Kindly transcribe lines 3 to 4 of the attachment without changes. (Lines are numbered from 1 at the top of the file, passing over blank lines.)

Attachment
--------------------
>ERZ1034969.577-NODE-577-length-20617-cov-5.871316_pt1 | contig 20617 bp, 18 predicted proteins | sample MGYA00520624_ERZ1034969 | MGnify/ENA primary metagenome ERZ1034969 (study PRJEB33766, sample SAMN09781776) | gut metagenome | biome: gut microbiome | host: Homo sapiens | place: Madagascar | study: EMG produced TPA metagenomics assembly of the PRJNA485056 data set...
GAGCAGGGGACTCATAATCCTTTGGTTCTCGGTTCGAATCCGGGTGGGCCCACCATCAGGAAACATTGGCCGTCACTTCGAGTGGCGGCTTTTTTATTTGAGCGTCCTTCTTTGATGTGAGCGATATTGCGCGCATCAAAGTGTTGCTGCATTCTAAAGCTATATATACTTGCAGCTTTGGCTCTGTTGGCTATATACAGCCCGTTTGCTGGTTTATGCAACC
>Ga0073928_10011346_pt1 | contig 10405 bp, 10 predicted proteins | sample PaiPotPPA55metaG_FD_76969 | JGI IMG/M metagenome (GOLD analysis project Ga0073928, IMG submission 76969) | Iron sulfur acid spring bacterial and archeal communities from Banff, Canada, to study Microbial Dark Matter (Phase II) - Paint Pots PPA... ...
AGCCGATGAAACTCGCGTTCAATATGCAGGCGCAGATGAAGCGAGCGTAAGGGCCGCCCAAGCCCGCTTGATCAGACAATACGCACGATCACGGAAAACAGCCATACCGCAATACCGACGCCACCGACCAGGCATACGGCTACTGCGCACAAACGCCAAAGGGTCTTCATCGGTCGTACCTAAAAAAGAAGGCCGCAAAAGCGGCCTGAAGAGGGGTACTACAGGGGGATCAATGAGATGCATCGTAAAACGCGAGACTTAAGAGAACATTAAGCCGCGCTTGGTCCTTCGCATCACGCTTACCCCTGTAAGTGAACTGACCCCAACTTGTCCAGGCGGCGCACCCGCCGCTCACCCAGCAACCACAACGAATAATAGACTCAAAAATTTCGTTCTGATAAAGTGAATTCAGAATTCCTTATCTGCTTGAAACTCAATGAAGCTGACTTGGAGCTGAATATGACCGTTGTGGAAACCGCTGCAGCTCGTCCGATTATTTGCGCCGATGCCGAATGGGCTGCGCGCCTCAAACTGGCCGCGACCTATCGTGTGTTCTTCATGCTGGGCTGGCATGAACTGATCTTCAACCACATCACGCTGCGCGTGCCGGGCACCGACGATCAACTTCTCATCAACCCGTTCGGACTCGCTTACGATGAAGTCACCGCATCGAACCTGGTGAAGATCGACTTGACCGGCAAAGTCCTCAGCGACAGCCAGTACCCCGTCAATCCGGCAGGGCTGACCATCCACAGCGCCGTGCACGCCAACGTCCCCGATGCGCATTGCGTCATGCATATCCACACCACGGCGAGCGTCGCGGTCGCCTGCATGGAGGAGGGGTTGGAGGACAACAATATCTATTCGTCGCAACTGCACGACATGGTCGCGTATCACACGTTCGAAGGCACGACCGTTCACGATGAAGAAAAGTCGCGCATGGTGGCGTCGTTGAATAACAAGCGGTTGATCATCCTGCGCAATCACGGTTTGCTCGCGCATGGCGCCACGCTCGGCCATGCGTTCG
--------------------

>Ga0073928_10011346_pt1 | contig 10405 bp, 10 predicted proteins | sample PaiPotPPA55metaG_FD_76969 | JGI IMG/M metagenome (GOLD analysis project Ga0073928, IMG submission 76969) | Iron sulfur acid spring bacterial and archeal communities from Banff, Canada, to study Microbial Dark Matter (Phase II) - Paint Pots PPA... ...
AGCCGATGAAACTCGCGTTCAATATGCAGGCGCAGATGAAGCGAGCGTAAGGGCCGCCCAAGCCCGCTTGATCAGACAATACGCACGATCACGGAAAACAGCCATACCGCAATACCGACGCCACCGACCAGGCATACGGCTACTGCGCACAAACGCCAAAGGGTCTTCATCGGTCGTACCTAAAAAAGAAGGCCGCAAAAGCGGCCTGAAGAGGGGTACTACAGGGGGATCAATGAGATGCATCGTAAAACGCGAGACTTAAGAGAACATTAAGCCGCGCTTGGTCCTTCGCATCACGCTTACCCCTGTAAGTGAACTGACCCCAACTTGTCCAGGCGGCGCACCCGCCGCTCACCCAGCAACCACAACGAATAATAGACTCAAAAATTTCGTTCTGATAAAGTGAATTCAGAATTCCTTATCTGCTTGAAACTCAATGAAGCTGACTTGGAGCTGAATATGACCGTTGTGGAAACCGCTGCAGCTCGTCCGATTATTTGCGCCGATGCCGAATGGGCTGCGCGCCTCAAACTGGCCGCGACCTATCGTGTGTTCTTCATGCTGGGCTGGCATGAACTGATCTTCAACCACATCACGCTGCGCGTGCCGGGCACCGACGATCAACTTCTCATCAACCCGTTCGGACTCGCTTACGATGAAGTCACCGCATCGAACCTGGTGAAGATCGACTTGACCGGCAAAGTCCTCAGCGACAGCCAGTACCCCGTCAATCCGGCAGGGCTGACCATCCACAGCGCCGTGCACGCCAACGTCCCCGATGCGCATTGCGTCATGCATATCCACACCACGGCGAGCGTCGCGGTCGCCTGCATGGAGGAGGGGTTGGAGGACAACAATATCTATTCGTCGCAACTGCACGACATGGTCGCGTATCACACGTTCGAAGGCACGACCGTTCACGATGAAGAAAAGTCGCGCATGGTGGCGTCGTTGAATAACAAGCGGTTGATCATCCTGCGCAATCACGGTTTGCTCGCGCATGGCGCCACGCTCGGCCATGCGTTCG